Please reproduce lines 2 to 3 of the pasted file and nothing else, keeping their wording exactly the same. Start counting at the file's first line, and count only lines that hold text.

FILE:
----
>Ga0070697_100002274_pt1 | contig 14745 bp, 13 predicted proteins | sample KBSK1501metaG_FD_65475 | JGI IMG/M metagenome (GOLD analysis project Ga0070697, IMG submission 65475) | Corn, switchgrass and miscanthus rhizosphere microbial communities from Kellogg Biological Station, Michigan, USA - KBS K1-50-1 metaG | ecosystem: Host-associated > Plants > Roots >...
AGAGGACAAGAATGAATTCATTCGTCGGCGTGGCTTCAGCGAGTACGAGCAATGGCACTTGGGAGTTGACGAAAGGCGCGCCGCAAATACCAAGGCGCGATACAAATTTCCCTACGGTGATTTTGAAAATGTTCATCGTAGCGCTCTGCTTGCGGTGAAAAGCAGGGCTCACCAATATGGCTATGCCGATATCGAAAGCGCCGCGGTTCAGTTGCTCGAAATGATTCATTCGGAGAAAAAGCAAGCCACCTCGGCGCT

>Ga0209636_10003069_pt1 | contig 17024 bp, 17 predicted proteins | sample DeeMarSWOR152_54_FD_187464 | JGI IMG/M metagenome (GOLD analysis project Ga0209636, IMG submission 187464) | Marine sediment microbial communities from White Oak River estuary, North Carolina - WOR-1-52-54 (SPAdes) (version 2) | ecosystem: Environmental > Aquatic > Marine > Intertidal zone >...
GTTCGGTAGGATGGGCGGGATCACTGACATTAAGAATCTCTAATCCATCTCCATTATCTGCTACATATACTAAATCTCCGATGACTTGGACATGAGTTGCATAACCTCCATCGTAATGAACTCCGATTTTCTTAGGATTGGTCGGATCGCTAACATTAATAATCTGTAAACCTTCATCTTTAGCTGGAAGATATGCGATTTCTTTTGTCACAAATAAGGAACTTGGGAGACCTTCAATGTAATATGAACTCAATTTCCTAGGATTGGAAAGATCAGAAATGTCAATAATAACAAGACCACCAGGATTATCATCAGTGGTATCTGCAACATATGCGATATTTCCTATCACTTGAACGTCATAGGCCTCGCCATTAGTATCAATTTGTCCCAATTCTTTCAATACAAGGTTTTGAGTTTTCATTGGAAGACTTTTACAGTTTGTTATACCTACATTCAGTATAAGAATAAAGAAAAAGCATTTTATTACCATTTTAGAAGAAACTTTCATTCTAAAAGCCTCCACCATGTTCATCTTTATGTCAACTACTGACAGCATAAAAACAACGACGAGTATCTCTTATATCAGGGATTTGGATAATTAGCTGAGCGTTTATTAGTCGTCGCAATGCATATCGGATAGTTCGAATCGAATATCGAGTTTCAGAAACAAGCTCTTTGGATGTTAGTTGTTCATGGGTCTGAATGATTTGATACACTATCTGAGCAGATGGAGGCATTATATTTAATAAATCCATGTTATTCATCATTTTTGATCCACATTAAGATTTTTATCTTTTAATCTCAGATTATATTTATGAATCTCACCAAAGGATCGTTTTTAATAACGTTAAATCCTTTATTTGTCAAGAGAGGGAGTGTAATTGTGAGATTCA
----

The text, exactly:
AGAGGACAAGAATGAATTCATTCGTCGGCGTGGCTTCAGCGAGTACGAGCAATGGCACTTGGGAGTTGACGAAAGGCGCGCCGCAAATACCAAGGCGCGATACAAATTTCCCTACGGTGATTTTGAAAATGTTCATCGTAGCGCTCTGCTTGCGGTGAAAAGCAGGGCTCACCAATATGGCTATGCCGATATCGAAAGCGCCGCGGTTCAGTTGCTCGAAATGATTCATTCGGAGAAAAAGCAAGCCACCTCGGCGCT

>Ga0209636_10003069_pt1 | contig 17024 bp, 17 predicted proteins | sample DeeMarSWOR152_54_FD_187464 | JGI IMG/M metagenome (GOLD analysis project Ga0209636, IMG submission 187464) | Marine sediment microbial communities from White Oak River estuary, North Carolina - WOR-1-52-54 (SPAdes) (version 2) | ecosystem: Environmental > Aquatic > Marine > Intertidal zone >...